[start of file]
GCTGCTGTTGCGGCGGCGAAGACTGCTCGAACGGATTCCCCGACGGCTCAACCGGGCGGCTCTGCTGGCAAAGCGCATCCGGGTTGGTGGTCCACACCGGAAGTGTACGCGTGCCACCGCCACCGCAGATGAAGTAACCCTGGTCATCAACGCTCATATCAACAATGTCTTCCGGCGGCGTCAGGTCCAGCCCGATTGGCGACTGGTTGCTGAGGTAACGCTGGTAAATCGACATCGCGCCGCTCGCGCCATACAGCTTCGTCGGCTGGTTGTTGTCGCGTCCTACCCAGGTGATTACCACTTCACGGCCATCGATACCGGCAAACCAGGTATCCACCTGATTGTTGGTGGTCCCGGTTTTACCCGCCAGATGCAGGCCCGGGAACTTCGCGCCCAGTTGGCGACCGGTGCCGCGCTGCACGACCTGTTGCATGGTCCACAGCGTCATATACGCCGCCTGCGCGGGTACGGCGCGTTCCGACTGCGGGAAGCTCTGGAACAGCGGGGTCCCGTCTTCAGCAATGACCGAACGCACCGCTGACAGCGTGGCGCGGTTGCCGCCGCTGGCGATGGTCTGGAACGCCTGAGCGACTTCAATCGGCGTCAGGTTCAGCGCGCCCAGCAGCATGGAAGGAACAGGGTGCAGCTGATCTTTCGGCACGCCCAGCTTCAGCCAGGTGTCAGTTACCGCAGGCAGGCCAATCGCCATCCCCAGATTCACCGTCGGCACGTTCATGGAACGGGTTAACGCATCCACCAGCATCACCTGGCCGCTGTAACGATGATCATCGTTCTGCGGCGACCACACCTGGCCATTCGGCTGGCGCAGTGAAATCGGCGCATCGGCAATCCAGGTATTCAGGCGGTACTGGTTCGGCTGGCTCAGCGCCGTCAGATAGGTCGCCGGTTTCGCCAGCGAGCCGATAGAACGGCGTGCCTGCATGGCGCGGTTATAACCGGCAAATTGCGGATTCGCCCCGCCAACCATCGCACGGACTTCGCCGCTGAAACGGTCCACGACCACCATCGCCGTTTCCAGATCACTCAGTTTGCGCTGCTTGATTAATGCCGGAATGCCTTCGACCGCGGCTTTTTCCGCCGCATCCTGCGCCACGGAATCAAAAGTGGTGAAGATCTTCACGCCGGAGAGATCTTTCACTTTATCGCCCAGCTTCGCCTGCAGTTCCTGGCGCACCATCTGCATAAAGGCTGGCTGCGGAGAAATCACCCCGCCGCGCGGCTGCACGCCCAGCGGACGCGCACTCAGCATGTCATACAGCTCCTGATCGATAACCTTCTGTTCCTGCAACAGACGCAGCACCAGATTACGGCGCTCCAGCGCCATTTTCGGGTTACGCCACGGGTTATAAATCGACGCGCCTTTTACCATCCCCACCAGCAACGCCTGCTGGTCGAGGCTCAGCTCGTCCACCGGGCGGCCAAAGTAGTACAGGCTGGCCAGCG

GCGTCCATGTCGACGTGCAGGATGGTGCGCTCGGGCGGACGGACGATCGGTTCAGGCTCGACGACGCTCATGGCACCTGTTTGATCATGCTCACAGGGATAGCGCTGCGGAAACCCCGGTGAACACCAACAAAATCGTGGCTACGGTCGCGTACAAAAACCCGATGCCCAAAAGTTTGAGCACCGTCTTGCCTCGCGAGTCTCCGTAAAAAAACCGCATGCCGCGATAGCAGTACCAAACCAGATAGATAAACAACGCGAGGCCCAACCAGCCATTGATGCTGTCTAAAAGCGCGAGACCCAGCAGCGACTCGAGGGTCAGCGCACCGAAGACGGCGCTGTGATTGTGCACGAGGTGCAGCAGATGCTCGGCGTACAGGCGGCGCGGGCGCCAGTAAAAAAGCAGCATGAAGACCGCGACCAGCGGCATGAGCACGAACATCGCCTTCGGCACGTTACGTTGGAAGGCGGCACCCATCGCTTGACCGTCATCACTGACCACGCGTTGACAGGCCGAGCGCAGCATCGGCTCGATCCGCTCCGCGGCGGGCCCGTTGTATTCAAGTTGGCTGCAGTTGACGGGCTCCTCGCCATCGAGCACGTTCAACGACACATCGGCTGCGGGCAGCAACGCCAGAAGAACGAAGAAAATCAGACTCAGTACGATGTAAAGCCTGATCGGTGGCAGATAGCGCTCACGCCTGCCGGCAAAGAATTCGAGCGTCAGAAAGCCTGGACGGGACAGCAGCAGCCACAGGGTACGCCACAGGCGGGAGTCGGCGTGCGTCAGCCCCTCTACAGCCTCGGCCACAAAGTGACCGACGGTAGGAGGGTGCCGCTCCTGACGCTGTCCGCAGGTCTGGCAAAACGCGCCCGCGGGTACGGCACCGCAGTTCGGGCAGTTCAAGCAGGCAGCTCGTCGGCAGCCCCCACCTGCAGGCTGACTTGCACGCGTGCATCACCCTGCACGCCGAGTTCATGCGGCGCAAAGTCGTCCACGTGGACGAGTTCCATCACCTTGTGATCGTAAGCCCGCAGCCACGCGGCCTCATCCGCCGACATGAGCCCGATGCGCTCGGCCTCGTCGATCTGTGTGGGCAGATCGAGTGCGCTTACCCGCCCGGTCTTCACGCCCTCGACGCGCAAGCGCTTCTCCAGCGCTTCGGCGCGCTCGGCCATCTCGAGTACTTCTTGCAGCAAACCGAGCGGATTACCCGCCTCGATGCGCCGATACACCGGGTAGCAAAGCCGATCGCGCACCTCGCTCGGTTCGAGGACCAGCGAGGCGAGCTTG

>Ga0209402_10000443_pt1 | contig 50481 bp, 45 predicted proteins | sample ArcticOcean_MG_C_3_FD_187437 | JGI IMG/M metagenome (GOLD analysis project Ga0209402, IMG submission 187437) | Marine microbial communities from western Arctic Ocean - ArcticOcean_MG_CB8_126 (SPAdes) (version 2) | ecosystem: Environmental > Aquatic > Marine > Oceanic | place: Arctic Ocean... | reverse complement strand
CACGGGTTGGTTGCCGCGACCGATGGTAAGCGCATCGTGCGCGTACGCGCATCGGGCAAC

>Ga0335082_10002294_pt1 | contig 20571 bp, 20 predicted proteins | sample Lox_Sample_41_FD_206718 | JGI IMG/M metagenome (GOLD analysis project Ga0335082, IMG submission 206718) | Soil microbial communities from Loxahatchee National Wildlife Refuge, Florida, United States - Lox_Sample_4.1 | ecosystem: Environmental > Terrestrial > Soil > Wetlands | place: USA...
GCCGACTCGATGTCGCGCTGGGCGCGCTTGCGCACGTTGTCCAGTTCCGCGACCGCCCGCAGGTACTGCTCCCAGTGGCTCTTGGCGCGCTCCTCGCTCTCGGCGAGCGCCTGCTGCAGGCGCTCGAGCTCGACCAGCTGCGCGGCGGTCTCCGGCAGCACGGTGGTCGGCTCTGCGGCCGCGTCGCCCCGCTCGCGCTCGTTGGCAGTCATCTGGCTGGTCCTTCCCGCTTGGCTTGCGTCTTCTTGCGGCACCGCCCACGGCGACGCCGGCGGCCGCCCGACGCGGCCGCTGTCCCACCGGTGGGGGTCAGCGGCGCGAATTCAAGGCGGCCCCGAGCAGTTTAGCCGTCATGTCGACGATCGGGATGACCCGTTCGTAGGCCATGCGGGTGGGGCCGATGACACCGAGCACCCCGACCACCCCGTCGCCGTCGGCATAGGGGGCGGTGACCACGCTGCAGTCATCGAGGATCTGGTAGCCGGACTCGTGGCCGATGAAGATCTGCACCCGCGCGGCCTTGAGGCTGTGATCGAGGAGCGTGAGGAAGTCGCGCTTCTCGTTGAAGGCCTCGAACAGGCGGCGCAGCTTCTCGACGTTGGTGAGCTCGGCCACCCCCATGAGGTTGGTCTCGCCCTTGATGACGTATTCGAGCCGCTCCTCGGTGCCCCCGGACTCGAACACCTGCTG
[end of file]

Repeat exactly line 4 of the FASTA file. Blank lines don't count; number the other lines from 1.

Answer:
CACGGGTTGGTTGCCGCGACCGATGGTAAGCGCATCGTGCGCGTACGCGCATCGGGCAAC